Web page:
People often reach out to me seeking relationship advice. They remark on photographs they've seen of me and Barack together—laughing, or sharing a look, appearing content to be side by side. They ask how we have managed to stay both married and unmiserable for 30 years now. I want to say, Yes, truly, it's a surprise to us, too, sometimes! And really, I'm not joking. We have our issues, of course, but I love the man, and he loves me, now, still, and seemingly forever.
Our love is not perfect, but it's real and we're committed to it. This particular certainty sits parked like a grand piano in the middle of every room we enter. We are, in many ways, very different people. He's a night owl who enjoys solitary pursuits. I'm an early bird who loves a crowded room. In my opinion, he spends too much time golfing. In his opinion, I watch too much lowbrow TV. But between us, there's a loving assuredness that's as simple as knowing the other person is there to stay, no matter what. This is what I think people pick up on in those photos: that tiny triumph we feel, knowing that neither one of us has walked away. We remain.
let's close with c.i.'s 'Iraq snapshot:'
Support for the constitutional amendment exceeded the vote for the incumbent and reelected Democratic governor, Gretchen Whitmer, with 2,240,961 Michiganders voting in favor of Proposal 3 compared to 2,221,539 who voted for Whitmer.
Michiganders also voted in favor of proposals to expand early voting and increase financial disclosures by candidates running for office.
Amendments enshrining the right to an abortion also passed by large majorities in Vermont and California.
In Kentucky, where Republicans appear to have expanded their majority in the state’s General Assembly, voters rejected an amendment to the Kentucky constitution stating that “nothing in this constitution shall be construed to secure or protect a right to abortion or require the funding of abortion.” As of this writing, the measure has failed by a margin of nearly 60,000 votes.
After the US Supreme Court overturned Roe v. Wade earlier this year, a previously enacted “trigger law” banning abortion, which had been passed by the Republican-dominated Kentucky legislature, went into effect. The law prohibits abortions under virtually all circumstances and is currently being challenged in court, with the Kentucky State Supreme Court set to begin hearing the case on November 15.
Nationwide polling conducted by the Associated Press indicates that roughly two-thirds of the population agrees that “abortion should be legal in most or all cases,” while only one in 10 supports a complete ban on the medical procedure.
He said that he would “continue to work across the aisle” and boasted that he had signed more than 200 bipartisan laws since he became president. “Regardless of the final tally,” he said, “I’m prepared to work with my Republican colleagues. The American people have made clear that they expect Republicans to work with me.”
In other words, Biden has turned from warning that “the Republican Party today is dominated, driven, and intimidated by Donald Trump and the MAGA Republicans, and that is a threat to this country,” as he said in a speech in September, to declaring that the highest objective of his administration is to collaborate with this same Republican Party.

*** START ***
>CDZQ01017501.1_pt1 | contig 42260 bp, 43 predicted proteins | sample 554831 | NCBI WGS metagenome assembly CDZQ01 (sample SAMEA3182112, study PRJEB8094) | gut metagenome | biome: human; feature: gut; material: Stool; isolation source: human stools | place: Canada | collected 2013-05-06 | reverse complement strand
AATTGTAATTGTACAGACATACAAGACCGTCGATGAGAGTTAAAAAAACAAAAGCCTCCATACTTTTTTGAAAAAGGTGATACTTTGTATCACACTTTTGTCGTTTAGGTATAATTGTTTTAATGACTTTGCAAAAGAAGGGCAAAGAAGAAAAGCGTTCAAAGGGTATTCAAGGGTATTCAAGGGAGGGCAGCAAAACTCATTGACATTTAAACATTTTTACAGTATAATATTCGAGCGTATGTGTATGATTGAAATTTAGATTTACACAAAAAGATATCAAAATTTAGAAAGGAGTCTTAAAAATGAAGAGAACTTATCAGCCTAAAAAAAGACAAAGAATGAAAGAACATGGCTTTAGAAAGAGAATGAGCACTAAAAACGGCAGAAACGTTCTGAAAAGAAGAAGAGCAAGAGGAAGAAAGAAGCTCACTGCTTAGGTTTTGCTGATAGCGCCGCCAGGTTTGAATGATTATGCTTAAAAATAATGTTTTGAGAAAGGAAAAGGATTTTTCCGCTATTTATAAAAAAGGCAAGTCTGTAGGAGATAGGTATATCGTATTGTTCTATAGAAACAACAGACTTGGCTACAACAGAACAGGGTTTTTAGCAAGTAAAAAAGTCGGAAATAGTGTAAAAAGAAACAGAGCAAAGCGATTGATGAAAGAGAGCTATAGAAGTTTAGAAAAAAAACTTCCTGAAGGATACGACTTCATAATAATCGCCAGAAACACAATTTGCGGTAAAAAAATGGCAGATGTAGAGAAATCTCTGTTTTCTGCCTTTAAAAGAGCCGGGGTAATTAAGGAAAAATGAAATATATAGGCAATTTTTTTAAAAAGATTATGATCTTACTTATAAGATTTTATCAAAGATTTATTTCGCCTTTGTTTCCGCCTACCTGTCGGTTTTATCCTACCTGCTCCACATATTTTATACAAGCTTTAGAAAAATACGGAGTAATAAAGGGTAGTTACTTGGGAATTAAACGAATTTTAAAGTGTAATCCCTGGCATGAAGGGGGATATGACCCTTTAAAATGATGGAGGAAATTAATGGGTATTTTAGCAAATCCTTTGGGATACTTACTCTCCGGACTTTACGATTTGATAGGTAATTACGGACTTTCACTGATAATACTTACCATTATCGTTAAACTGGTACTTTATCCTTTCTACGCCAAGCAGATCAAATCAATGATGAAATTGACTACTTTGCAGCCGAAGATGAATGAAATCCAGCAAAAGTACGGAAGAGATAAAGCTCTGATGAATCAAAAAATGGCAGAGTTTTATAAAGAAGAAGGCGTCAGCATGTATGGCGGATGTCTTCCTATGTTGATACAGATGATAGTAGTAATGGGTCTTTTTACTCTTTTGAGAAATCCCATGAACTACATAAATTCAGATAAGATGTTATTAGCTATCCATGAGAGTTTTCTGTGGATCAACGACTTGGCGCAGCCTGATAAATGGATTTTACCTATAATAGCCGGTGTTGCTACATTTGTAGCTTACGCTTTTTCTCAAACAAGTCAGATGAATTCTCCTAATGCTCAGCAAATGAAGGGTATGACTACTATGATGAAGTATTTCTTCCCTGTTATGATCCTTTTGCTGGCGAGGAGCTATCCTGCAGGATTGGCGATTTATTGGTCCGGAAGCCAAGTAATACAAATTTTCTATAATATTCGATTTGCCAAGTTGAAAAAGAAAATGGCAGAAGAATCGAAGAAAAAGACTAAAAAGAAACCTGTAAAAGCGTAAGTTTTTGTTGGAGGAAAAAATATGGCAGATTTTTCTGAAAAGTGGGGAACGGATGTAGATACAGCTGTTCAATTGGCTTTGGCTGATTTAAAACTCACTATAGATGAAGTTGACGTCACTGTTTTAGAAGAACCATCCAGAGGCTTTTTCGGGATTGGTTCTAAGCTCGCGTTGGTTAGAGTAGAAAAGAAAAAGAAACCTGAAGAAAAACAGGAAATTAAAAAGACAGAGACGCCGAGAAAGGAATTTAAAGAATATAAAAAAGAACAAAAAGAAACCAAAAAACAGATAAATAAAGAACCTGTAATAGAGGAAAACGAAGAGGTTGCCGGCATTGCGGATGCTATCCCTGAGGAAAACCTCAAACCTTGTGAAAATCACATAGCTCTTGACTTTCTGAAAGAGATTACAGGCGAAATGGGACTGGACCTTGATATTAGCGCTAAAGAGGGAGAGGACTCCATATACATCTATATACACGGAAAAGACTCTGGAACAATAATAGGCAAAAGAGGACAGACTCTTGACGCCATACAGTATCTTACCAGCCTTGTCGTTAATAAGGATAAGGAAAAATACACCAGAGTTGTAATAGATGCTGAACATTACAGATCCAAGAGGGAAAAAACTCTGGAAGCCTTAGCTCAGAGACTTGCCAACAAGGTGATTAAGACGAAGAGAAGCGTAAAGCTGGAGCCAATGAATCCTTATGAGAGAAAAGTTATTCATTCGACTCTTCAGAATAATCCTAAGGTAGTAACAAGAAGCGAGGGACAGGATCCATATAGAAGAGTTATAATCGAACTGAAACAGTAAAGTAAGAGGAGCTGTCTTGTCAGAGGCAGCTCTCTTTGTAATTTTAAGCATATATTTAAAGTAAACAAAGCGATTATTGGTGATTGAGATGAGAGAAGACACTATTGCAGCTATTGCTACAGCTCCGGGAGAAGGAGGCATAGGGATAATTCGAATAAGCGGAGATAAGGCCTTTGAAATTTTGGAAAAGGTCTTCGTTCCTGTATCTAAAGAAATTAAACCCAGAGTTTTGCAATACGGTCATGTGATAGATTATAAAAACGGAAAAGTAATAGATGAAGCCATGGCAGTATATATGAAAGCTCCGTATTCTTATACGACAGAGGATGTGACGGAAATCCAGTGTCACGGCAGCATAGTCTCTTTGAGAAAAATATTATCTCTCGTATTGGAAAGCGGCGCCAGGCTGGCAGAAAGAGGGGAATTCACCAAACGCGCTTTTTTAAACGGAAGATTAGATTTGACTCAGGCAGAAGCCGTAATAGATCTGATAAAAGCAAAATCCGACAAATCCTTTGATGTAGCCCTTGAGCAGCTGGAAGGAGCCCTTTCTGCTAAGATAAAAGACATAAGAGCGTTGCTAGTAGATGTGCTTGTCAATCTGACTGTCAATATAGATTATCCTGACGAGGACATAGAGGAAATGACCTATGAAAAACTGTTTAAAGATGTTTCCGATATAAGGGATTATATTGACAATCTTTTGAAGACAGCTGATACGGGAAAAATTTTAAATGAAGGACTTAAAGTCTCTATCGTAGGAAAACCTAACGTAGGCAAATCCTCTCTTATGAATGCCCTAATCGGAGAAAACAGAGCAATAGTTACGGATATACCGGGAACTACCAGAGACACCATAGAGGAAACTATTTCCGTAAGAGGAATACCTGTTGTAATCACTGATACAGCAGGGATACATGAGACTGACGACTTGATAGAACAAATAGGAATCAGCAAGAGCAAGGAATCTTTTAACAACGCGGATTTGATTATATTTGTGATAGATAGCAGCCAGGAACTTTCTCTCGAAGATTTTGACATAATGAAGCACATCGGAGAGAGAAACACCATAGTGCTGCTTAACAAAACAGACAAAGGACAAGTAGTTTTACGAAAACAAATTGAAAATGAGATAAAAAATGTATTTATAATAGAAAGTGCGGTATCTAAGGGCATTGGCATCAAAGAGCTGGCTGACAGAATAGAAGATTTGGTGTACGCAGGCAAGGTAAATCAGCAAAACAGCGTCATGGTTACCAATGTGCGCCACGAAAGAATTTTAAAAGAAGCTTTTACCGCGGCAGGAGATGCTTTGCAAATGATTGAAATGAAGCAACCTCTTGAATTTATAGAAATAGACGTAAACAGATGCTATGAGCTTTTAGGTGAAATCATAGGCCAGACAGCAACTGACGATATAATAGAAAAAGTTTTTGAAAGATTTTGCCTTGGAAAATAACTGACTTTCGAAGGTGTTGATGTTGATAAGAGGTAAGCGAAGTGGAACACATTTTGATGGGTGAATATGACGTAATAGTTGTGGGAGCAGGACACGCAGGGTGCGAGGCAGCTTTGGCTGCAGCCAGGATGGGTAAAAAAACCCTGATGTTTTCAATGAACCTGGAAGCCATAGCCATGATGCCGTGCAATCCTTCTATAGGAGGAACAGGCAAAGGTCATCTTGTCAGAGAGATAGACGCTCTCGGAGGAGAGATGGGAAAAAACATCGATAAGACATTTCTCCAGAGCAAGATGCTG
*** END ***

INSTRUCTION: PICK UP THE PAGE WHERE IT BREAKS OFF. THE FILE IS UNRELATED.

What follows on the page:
A bipartisan agreement with the Republicans will be based on a common foreign policy of confrontation directed against both Russia and China, Biden indicated. He said that he was leaving on a trip to the Middle East and Asia, which would include a meeting with Chinese President Xi Jinping at the G-20 summit in Singapore. On his return, he said, he would invite both Republican and Democratic congressional leaders to the White House for a briefing.
Biden dismissed a question from one reporter about McCarthy’s remark that there would be “no blank check” for Ukraine going forward, in the war with Russia. There would be bipartisan support for Ukraine, he said. There was no blank check for the Ukraine war under his administration, he said, citing the US refusal to send US warplanes to impose a no-fly zone over Ukraine, in order to avoid “World War III,” despite pleas from Ukrainian President Volodymyr Zelensky.
In addition to the ongoing US-NATO war against Russia in Ukraine, both parties support the escalation of aggression directed at China, which is seen by US military strategists as the principal threat to US global economic domination.
Whatever the exact trajectory of American foreign policy, any bipartisan agreement with the Republicans would be based on a common determination to make the American working class pay the massive costs of imperialist militarism and war. While Biden made a show of rejecting the proposals by several Republican senators to cut spending on Medicare and Social Security, there is no question that the Democrats and Republicans will be united on the basis of cutting social spending and cracking down on struggles of the working class.
The immediate battleground is the impending eruption of a nationwide rail workers strike, as more than 100,000 workers are voting on a sellout deal accepted by the unions after it was imposed by a Presidential Emergency Board appointed by Biden. Workers in several unions have already voted down the deal, while the two largest groups of rail workers, engineers and conductors, are expected to follow suit this month.
Biden telegraphed his hostility to the working class in response to a reporter who pointed out that 75 percent of voters, interviewed in exit polls, think the country is going in the wrong direction. “What are you going to change?” he asked. Biden responded, “Nothing.” Later, in response to a similar question about what impact popular hostility would have on a decision to run for reelection in 2024, Biden responded again, “Nothing.”